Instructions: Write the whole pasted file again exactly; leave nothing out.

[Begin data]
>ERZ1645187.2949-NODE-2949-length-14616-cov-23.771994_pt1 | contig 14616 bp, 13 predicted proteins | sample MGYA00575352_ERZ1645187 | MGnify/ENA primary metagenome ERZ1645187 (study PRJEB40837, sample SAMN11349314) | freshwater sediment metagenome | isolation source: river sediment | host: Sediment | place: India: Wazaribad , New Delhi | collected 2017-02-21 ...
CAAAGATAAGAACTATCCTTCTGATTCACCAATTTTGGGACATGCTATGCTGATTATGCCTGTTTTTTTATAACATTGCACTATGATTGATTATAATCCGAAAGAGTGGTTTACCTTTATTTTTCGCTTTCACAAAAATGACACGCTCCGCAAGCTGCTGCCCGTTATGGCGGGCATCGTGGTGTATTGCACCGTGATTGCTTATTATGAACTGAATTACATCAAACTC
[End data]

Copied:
>ERZ1645187.2949-NODE-2949-length-14616-cov-23.771994_pt1 | contig 14616 bp, 13 predicted proteins | sample MGYA00575352_ERZ1645187 | MGnify/ENA primary metagenome ERZ1645187 (study PRJEB40837, sample SAMN11349314) | freshwater sediment metagenome | isolation source: river sediment | host: Sediment | place: India: Wazaribad , New Delhi | collected 2017-02-21 ...
CAAAGATAAGAACTATCCTTCTGATTCACCAATTTTGGGACATGCTATGCTGATTATGCCTGTTTTTTTATAACATTGCACTATGATTGATTATAATCCGAAAGAGTGGTTTACCTTTATTTTTCGCTTTCACAAAAATGACACGCTCCGCAAGCTGCTGCCCGTTATGGCGGGCATCGTGGTGTATTGCACCGTGATTGCTTATTATGAACTGAATTACATCAAACTC